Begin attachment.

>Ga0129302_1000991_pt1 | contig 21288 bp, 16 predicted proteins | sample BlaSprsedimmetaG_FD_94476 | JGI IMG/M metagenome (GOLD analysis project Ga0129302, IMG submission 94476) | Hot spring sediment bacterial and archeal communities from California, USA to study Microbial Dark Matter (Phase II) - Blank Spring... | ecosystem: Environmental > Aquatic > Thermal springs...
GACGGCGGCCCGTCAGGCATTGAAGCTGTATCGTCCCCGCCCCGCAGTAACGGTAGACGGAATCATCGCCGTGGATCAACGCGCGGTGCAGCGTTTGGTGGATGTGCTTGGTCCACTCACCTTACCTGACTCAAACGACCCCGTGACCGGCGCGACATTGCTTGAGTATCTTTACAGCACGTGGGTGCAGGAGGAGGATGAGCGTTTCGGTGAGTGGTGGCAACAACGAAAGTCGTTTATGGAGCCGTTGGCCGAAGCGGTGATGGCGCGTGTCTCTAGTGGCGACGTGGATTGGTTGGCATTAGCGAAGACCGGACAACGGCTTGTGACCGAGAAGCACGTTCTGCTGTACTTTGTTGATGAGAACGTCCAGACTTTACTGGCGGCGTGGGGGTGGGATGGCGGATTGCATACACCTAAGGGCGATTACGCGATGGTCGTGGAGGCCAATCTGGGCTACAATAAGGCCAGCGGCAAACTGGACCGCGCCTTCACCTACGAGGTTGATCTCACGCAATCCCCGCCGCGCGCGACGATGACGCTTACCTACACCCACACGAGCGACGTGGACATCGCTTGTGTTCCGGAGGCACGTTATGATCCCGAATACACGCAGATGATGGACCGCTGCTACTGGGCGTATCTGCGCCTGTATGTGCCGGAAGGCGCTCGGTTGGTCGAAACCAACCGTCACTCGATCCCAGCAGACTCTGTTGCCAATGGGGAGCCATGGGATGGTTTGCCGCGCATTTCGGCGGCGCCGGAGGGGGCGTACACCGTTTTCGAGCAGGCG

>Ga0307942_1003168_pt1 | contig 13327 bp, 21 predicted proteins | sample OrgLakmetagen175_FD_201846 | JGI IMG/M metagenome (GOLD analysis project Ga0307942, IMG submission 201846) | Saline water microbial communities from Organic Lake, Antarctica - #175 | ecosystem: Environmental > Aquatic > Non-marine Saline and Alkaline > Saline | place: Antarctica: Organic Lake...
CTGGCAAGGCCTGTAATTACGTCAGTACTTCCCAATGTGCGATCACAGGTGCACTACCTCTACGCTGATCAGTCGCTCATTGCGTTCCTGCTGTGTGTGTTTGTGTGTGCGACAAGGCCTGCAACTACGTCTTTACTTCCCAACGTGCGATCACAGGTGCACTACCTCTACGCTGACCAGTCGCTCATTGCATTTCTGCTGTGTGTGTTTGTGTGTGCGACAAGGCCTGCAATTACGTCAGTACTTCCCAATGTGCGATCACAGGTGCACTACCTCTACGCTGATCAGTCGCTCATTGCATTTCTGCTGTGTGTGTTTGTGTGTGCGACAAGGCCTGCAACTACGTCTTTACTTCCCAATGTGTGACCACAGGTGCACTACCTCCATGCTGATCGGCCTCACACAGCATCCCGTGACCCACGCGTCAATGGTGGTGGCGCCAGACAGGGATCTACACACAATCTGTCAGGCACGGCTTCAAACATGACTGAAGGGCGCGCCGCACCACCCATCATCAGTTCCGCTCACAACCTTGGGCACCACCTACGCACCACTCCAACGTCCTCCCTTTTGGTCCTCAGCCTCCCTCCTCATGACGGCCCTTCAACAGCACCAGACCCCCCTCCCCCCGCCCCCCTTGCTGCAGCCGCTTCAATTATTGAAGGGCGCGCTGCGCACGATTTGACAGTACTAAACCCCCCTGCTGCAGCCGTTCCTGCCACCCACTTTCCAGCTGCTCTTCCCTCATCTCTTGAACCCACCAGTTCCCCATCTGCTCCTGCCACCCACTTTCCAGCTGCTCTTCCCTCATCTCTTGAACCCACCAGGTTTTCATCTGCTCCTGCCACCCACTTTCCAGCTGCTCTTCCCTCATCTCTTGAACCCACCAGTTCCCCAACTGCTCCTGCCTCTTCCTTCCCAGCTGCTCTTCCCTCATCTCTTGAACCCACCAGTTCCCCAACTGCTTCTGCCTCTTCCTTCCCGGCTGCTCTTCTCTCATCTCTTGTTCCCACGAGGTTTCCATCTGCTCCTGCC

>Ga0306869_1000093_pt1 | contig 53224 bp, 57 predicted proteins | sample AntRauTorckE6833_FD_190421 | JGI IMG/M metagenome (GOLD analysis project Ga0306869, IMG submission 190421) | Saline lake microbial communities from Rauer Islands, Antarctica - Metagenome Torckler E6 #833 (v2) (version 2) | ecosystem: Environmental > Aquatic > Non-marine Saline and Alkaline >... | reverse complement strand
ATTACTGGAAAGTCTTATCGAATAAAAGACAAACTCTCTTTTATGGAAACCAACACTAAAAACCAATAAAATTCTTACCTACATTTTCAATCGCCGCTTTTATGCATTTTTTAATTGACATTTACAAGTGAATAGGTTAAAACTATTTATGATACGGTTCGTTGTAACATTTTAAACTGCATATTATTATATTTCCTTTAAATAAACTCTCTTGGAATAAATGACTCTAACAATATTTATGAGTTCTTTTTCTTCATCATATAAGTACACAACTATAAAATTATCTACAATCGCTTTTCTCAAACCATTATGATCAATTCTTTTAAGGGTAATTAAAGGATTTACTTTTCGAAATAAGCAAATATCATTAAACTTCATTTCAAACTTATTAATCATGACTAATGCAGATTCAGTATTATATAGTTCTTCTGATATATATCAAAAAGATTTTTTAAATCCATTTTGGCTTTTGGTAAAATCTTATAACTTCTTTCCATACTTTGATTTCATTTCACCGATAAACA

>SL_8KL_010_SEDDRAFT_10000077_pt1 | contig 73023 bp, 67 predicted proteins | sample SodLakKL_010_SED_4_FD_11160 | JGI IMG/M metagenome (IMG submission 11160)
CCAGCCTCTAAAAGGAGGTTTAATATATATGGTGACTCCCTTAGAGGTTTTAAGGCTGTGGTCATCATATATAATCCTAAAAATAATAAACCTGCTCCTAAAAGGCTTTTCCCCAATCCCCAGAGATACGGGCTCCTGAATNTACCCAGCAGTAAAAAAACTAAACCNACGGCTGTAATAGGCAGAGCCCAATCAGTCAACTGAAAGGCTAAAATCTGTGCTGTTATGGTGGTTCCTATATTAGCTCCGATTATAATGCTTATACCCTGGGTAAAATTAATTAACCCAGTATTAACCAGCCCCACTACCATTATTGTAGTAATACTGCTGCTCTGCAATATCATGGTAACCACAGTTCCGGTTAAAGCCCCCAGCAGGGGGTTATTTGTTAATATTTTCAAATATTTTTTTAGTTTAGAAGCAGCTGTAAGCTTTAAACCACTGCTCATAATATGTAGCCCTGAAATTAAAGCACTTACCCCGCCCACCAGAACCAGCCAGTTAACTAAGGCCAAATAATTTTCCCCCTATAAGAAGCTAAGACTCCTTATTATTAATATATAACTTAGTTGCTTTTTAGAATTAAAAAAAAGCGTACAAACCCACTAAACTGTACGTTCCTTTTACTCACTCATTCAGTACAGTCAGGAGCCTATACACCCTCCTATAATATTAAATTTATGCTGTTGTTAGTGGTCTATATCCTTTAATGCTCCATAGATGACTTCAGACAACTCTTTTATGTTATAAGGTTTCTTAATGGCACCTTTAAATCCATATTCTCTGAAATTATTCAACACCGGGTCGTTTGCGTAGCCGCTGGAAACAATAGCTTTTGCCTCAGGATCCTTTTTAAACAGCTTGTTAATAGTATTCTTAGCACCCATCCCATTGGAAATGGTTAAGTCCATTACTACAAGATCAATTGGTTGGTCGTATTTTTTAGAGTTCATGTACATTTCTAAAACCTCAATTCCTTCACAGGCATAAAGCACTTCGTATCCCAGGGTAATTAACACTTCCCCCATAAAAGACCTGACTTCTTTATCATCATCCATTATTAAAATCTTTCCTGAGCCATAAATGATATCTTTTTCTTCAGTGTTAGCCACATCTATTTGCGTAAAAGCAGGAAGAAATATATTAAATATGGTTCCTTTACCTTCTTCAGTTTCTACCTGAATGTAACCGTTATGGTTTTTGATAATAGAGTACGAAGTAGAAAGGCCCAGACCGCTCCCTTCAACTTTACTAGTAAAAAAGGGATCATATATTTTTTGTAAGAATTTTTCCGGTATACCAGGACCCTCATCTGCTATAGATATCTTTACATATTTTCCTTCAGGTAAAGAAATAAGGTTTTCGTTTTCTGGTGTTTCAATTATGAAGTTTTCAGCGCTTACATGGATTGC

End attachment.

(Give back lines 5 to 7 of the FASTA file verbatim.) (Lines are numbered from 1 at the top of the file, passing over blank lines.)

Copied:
>Ga0306869_1000093_pt1 | contig 53224 bp, 57 predicted proteins | sample AntRauTorckE6833_FD_190421 | JGI IMG/M metagenome (GOLD analysis project Ga0306869, IMG submission 190421) | Saline lake microbial communities from Rauer Islands, Antarctica - Metagenome Torckler E6 #833 (v2) (version 2) | ecosystem: Environmental > Aquatic > Non-marine Saline and Alkaline >... | reverse complement strand
ATTACTGGAAAGTCTTATCGAATAAAAGACAAACTCTCTTTTATGGAAACCAACACTAAAAACCAATAAAATTCTTACCTACATTTTCAATCGCCGCTTTTATGCATTTTTTAATTGACATTTACAAGTGAATAGGTTAAAACTATTTATGATACGGTTCGTTGTAACATTTTAAACTGCATATTATTATATTTCCTTTAAATAAACTCTCTTGGAATAAATGACTCTAACAATATTTATGAGTTCTTTTTCTTCATCATATAAGTACACAACTATAAAATTATCTACAATCGCTTTTCTCAAACCATTATGATCAATTCTTTTAAGGGTAATTAAAGGATTTACTTTTCGAAATAAGCAAATATCATTAAACTTCATTTCAAACTTATTAATCATGACTAATGCAGATTCAGTATTATATAGTTCTTCTGATATATATCAAAAAGATTTTTTAAATCCATTTTGGCTTTTGGTAAAATCTTATAACTTCTTTCCATACTTTGATTTCATTTCACCGATAAACA

>SL_8KL_010_SEDDRAFT_10000077_pt1 | contig 73023 bp, 67 predicted proteins | sample SodLakKL_010_SED_4_FD_11160 | JGI IMG/M metagenome (IMG submission 11160)